Worship Service on September 18, 2016
Audio
Delivered By
Pastor Doug Groen and Sarah McSweeney Accompanist
Delivered On
September 18, 2016 at 10:00 AM
Central Passage
Luke 16:1-13
Subject
Readiness for the Kingdom
Description

Luke 16:1-13New International Version (NIV)

The Parable of the Shrewd Manager

16 Jesus told his disciples: “There was a rich man whose manager was accused of wasting his possessions. So he called him in and asked him, ‘What is this I hear about you? Give an account of your management, because you cannot be manager any longer.’

“The manager said to himself, ‘What shall I do now? My master is taking away my job. I’m not strong enough to dig, and I’m ashamed to beg— I know what I’ll do so that, when I lose my job here, people will welcome me into their houses.’

“So he called in each one of his master’s debtors. He asked the first, ‘How much do you owe my master?’

“‘Nine hundred gallons[a] of olive oil,’ he replied.

“The manager told him, ‘Take your bill, sit down quickly, and make it four hundred and fifty.’

“Then he asked the second, ‘And how much do you owe?’

“‘A thousand bushels[b] of wheat,’ he replied.

“He told him, ‘Take your bill and make it eight hundred.’

“The master commended the dishonest manager because he had acted shrewdly. For the people of this world are more shrewd in dealing with their own kind than are the people of the light. I tell you, use worldly wealth to gain friends for yourselves, so that when it is gone, you will be welcomed into eternal dwellings.

10 “Whoever can be trusted with very little can also be trusted with much, and whoever is dishonest with very little will also be dishonest with much. 11 So if you have not been trustworthy in handling worldly wealth, who will trust you with true riches? 12 And if you have not been trustworthy with someone else’s property, who will give you property of your own?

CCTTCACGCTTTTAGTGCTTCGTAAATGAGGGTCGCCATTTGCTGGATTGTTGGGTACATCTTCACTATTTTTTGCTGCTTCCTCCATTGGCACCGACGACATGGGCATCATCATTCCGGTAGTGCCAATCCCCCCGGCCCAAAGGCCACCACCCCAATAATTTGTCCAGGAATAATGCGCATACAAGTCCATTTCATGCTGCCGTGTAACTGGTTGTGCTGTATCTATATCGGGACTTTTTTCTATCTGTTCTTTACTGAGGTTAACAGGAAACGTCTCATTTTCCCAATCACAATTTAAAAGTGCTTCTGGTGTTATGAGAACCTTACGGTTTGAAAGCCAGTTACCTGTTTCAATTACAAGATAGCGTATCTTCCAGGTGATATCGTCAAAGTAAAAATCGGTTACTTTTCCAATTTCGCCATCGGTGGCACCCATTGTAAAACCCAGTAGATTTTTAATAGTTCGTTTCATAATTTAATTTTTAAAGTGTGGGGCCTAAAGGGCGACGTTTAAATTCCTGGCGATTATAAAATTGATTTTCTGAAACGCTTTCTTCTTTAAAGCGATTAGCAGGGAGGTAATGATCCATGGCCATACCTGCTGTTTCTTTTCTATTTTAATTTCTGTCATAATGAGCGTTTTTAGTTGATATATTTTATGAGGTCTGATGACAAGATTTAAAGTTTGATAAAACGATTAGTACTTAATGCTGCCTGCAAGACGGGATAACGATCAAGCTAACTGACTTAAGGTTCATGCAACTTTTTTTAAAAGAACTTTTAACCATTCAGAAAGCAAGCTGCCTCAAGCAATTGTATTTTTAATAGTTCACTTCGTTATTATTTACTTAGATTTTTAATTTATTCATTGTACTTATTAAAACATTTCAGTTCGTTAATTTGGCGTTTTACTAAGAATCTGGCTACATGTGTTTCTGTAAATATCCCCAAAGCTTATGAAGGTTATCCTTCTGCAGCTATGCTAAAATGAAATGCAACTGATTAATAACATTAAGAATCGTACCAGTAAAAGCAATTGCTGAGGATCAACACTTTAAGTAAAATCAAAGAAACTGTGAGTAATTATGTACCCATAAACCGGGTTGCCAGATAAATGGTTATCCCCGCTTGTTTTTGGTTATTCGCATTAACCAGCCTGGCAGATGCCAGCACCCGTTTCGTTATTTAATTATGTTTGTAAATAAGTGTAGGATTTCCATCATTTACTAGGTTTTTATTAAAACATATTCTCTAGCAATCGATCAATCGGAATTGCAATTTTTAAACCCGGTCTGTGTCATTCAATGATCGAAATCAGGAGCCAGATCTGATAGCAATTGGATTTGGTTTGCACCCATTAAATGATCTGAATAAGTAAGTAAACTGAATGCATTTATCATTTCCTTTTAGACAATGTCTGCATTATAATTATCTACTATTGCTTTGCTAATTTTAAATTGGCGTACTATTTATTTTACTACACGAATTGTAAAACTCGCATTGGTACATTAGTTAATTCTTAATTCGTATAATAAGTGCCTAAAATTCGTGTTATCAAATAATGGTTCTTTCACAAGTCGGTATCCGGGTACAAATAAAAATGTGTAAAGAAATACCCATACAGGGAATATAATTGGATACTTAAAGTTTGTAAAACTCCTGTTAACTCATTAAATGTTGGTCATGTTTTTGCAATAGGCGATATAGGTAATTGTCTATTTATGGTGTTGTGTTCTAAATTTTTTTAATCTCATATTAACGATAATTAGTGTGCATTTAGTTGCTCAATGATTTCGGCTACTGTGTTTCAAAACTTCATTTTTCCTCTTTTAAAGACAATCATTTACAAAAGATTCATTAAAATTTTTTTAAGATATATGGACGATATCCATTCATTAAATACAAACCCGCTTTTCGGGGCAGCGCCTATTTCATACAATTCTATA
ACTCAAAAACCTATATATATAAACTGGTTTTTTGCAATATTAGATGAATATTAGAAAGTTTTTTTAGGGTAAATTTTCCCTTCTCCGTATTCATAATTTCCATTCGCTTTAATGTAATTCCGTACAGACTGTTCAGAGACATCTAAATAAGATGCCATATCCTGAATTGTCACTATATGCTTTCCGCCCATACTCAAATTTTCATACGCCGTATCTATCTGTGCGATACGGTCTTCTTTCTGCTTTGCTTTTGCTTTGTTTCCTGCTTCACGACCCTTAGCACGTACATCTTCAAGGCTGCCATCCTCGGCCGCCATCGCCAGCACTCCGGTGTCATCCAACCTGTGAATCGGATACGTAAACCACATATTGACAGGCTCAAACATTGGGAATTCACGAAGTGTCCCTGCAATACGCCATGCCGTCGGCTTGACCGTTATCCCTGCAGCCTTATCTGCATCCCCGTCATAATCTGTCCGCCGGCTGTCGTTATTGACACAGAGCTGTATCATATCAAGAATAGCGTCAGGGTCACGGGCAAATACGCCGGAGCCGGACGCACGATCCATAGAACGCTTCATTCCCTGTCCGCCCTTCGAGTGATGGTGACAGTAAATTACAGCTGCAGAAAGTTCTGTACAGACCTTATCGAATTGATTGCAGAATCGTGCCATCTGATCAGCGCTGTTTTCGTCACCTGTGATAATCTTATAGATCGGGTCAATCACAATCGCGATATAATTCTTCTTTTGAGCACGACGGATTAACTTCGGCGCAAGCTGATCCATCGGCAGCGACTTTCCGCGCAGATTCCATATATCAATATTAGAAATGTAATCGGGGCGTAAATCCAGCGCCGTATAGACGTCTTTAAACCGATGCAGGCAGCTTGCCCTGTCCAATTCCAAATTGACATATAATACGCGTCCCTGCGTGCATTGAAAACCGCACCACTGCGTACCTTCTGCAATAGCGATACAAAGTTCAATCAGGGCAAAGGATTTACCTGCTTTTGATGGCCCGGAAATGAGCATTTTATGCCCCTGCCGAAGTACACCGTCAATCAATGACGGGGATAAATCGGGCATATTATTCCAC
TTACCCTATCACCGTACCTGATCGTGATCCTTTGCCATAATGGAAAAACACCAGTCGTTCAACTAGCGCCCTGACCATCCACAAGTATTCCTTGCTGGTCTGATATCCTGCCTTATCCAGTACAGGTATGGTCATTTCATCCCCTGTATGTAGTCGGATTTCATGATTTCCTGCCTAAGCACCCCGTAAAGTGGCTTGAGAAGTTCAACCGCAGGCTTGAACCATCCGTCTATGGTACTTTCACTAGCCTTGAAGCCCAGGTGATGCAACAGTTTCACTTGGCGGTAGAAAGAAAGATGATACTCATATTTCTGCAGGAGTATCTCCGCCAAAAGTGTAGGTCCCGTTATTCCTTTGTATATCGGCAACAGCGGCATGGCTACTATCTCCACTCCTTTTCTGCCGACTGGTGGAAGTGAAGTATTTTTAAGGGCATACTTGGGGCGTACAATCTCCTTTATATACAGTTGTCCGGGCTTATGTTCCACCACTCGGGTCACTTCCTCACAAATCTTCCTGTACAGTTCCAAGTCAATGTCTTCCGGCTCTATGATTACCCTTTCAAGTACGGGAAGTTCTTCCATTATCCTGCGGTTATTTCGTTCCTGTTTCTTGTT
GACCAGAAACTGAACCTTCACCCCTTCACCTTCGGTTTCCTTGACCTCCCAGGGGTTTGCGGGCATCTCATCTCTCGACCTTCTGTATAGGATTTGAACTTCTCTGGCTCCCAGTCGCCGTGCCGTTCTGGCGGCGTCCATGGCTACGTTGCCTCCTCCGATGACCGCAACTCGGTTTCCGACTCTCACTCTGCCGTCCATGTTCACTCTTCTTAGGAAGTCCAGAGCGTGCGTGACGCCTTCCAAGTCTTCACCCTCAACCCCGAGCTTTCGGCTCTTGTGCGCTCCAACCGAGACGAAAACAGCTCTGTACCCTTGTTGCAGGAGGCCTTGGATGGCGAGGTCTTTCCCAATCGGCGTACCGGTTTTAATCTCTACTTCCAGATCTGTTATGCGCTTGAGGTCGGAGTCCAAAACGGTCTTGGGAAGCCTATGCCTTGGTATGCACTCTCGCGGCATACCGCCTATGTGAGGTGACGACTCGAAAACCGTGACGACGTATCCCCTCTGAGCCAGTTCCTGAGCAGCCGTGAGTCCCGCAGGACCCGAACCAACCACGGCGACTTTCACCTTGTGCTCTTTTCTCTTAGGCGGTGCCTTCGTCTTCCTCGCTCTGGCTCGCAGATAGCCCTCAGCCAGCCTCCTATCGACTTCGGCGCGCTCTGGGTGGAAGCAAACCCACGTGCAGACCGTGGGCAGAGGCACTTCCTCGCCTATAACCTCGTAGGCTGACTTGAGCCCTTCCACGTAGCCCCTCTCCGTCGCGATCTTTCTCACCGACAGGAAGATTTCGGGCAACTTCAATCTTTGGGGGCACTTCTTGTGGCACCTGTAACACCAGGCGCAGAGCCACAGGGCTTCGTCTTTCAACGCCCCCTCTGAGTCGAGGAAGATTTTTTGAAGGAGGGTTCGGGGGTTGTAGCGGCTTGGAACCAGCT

13 “No one can serve two masters. Either you will hate the one and love the other, or you will be devoted to the one and despise the other. You cannot serve both God and money.”

Pastor's Summary of Luke 16:1-13

As he continues to travel towrds Jerusalem, Jesus says more about what is required of a disciple. Many in the crowd were poor, oppressed by the rich, so a story about a "rich man" (vv. 1-8a) would be popular. Jesus speaks in their terms, calling money "dishonest wealth" (v. 9) or filthy lucre. (A "manager", v. 1, negotiated and signed contracts on his master's behalf; the master was usually a (hated) absentee landlord.)  Mosaic law forbade charging interest on a loan, but there was a way round this: the debtor in v. 6 had probably received 50 jugs of olive oil but the bill was for 100. The manager settles the account by forgiving the usurious interest, probably to his master's benefit, not his own. Both the "master" (v. 8, the rich man) and the manager are businessmen; the master praises the manager for acting "shrewdly" (the Greek word means pragmatically). Both understand prudent use of financial resources.

From elsewhere in the New Testament and from the Qumran literature, we know that "the children of light" (v. 8) are the spiritually enlightened: business-people are more pragmatic in their sphere than are disciples in affairs of the Kingtdom. Then v. 9: Jesus advises accumulation of heavenly capital by providing for the needy.  If one does this in One;s own small way, God will see one as trustworthy regarding Kingdom affairs (v. 10)-and if one isn't, he won't. Being faithful now involves sharing possessions; one who doesn't now won't be entrusted with "true riches" (v. 11), i.e. the Kingdom. Financial resources are God's gift; they belong "to another" (v. 12), e.i. to him. "Your own" is your inheritance as God's children, i.e. eternal life. So in v. 12 Jesus asks: if you have not managed your finances prudently, will God give you eternal life? Then v. 13: one cannout make a god out of money and serve God.  Disciples must serve God exclusively, using material resources for his purposes, sharing with the needy. The alternative is enslavement to materialism.